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A lighthouse rebuilt, in miniature

Some people like to behold wonderful things from afar, appreciating them from a distance.

Others like to grab hold of what they’re seeing, study the details, and then make one for themselves.

Port St. Joe’s Ed Creamer is just such a person.

The lighthouse scale model
A close-up of the lantern room

A lifelong native of Port St. Joe, growing up at Indian Pass since he was but six weeks old, Creamer lived about four miles from the Cape San Blas lighthouse.

“I’ve been seeing that lighthouse since I was born,” he said.

Retirement hasn’t stopped the 87-year-old from staying busy, and for the last couple months he’s been busy in his workshop paying tribute to his lifelong vision.

“Took me about two months, working five or six hours a day on it,” said Creamer. “I was so enthused time just flew by.”

About a week ago he finished it, a four-foot wooden scale model of the 98-foot, 135-year-old cast iron lighthouse, which is about to find its way to the museum at the lighthouse, which was relocated to Port St. Joe six years ago.

Bill Kennedy,  executive director of the Port St. Joe Redevelopment Agency, has come by and taken a look, and was impressed. “He asked to put it in there,” said Creamer.

The replica is made of pine, with the center walkway section constructed of PVC pipe. Creamer relied on photos of the real one and used it to guide his construction. “I took some pictures from the ground and that’s what I built it by,” he said.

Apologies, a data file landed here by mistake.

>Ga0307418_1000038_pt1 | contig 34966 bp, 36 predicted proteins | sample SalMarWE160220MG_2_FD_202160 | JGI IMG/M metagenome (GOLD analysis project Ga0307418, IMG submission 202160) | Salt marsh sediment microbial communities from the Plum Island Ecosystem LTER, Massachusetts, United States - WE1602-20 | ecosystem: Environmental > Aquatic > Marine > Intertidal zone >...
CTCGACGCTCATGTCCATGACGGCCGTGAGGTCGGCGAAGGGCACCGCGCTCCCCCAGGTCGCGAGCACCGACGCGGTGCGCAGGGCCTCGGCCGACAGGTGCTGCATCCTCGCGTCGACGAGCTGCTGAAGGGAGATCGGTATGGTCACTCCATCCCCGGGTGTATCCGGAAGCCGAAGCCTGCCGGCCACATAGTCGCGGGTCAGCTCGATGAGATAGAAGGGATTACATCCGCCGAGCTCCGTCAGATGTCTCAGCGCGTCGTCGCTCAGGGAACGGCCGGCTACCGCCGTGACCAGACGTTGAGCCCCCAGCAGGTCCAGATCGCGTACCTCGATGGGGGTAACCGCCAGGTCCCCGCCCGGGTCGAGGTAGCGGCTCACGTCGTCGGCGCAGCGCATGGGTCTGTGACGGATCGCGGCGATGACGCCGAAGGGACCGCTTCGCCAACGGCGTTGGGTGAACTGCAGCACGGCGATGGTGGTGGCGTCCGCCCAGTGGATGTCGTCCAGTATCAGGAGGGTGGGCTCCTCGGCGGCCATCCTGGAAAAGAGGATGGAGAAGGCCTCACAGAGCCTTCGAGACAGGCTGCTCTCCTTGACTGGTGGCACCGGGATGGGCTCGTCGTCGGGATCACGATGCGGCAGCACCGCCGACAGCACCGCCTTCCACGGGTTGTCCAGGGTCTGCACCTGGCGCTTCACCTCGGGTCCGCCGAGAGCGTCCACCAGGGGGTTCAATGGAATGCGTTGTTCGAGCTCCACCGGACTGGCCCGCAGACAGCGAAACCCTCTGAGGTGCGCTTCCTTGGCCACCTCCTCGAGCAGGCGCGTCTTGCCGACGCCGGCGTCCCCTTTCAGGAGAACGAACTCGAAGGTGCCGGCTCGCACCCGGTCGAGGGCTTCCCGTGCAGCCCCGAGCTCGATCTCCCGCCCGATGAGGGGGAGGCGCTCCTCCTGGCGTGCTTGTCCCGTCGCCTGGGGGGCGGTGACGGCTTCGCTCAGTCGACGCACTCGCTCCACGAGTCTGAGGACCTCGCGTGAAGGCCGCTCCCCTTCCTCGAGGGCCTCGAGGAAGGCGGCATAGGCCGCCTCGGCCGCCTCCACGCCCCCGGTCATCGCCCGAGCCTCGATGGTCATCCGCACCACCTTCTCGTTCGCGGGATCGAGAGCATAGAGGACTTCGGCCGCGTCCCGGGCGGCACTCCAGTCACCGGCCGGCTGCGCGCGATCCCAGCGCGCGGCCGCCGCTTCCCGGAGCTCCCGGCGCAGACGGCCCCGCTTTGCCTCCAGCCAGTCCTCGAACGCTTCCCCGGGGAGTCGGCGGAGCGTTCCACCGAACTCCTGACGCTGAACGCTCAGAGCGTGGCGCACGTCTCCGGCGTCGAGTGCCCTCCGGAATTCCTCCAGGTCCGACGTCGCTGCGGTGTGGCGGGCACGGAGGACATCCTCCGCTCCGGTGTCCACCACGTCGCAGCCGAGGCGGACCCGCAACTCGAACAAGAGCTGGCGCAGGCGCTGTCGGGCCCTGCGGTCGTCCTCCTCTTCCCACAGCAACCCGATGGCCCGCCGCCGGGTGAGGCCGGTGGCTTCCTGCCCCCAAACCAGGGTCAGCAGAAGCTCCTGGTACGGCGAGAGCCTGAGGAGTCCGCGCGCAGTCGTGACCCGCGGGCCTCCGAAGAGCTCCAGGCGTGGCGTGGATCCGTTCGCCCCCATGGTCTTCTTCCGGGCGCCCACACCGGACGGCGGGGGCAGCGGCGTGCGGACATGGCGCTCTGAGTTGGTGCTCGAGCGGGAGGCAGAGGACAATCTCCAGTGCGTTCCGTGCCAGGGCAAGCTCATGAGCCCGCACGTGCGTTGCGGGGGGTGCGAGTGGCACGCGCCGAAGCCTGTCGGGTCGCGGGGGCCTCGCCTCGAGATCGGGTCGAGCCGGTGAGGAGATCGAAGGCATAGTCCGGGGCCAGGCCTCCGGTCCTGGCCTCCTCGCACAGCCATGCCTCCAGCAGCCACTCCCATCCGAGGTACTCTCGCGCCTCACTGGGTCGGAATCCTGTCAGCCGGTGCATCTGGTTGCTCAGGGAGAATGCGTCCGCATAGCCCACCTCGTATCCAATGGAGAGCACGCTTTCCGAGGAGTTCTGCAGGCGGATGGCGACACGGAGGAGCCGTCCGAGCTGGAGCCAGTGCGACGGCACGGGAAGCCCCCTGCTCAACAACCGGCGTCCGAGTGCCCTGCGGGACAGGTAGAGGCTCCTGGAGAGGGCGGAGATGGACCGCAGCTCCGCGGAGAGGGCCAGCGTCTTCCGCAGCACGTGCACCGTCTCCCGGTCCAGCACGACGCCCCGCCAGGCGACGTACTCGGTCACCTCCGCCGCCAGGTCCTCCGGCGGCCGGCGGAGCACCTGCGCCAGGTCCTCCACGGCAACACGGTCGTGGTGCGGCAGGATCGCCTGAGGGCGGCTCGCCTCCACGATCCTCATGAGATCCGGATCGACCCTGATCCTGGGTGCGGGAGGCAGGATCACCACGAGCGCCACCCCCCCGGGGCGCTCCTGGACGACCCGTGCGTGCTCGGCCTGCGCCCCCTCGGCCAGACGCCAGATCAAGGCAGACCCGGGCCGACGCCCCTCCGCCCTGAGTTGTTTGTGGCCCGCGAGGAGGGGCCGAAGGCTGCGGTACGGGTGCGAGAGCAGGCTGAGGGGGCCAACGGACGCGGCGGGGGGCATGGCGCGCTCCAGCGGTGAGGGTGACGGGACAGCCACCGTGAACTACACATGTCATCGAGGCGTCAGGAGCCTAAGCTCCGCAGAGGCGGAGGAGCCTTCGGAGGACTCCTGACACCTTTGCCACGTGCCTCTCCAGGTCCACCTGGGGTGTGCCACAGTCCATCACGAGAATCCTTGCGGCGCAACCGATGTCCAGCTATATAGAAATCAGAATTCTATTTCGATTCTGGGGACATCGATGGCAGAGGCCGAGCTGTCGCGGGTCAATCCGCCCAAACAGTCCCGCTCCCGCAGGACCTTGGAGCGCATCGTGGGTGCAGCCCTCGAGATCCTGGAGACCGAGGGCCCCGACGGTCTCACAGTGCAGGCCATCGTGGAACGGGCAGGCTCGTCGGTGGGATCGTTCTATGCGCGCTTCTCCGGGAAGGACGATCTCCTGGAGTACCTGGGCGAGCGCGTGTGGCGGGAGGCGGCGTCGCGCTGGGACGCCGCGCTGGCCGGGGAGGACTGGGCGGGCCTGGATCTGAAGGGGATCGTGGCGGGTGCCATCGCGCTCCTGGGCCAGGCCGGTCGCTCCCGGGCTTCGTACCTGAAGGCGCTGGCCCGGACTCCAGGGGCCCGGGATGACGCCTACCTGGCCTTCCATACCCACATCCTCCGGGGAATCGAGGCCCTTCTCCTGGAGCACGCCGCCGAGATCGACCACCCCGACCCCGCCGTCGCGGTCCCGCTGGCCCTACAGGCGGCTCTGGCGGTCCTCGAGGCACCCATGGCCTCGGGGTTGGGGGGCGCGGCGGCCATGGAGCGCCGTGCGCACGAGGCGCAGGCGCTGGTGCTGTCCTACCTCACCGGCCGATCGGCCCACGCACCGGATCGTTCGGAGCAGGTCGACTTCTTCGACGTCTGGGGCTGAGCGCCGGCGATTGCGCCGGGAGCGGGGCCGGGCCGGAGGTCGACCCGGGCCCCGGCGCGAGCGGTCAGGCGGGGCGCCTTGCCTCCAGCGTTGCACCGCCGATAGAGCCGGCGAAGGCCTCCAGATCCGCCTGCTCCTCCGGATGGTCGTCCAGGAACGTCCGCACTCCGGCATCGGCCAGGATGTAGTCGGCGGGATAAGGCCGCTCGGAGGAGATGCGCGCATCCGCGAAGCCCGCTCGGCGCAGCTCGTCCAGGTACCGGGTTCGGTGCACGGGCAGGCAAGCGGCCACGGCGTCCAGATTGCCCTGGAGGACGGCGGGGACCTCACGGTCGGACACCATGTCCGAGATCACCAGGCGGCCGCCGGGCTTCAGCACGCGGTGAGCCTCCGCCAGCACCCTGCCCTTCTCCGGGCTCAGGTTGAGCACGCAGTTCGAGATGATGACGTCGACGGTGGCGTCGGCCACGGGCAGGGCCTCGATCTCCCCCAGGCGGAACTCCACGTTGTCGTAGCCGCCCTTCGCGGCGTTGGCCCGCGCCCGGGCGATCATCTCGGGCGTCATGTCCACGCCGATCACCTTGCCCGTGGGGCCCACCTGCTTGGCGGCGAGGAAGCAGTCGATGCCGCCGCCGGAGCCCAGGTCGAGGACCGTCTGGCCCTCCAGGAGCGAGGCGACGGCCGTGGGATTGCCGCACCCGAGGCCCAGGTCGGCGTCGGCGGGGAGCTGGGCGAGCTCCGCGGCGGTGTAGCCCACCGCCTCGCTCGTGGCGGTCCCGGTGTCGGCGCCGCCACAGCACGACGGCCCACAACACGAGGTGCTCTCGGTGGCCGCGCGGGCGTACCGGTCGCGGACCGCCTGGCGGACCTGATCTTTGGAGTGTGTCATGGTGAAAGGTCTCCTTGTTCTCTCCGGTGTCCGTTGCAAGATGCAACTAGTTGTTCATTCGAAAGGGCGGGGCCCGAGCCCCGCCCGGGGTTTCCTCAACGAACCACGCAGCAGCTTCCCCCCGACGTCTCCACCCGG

The lantern room at the top of the replica is actually a candle holder that Creamer went to Hobby Lobby to fetch one.

“My son had one in his motor home, and when I saw that, I figured I could use it for the top of the lighthouse,” he said. “It’s the best I could get; it looks pretty much like that.”

Creamer ringed the perimeter of the lantern room with dowel pins, to recall the fencing in place there.

He’s lit it up with a simple bulb, but after his neighbor saw it, she ordered a pair of special dimming bulbs, powered by a 9-volt battery, that should arrive any day now.

Creamer’s handiwork comes after a career doing a host of different jobs, from running the Indian Pass Seafood Company, to working for Arizona Chemical, to selling insurance to building lawn furniture, to doing contractor inspections on houses for several banks, his last chunk of employment before retirement.

He hasn’t slowed down and in fact, there may be a slight delay before his replica makes it to the lighthouse museum.

“I’m building another one for a neighbor, so I’m keeping the original for a while longer to work by,” Creamer said.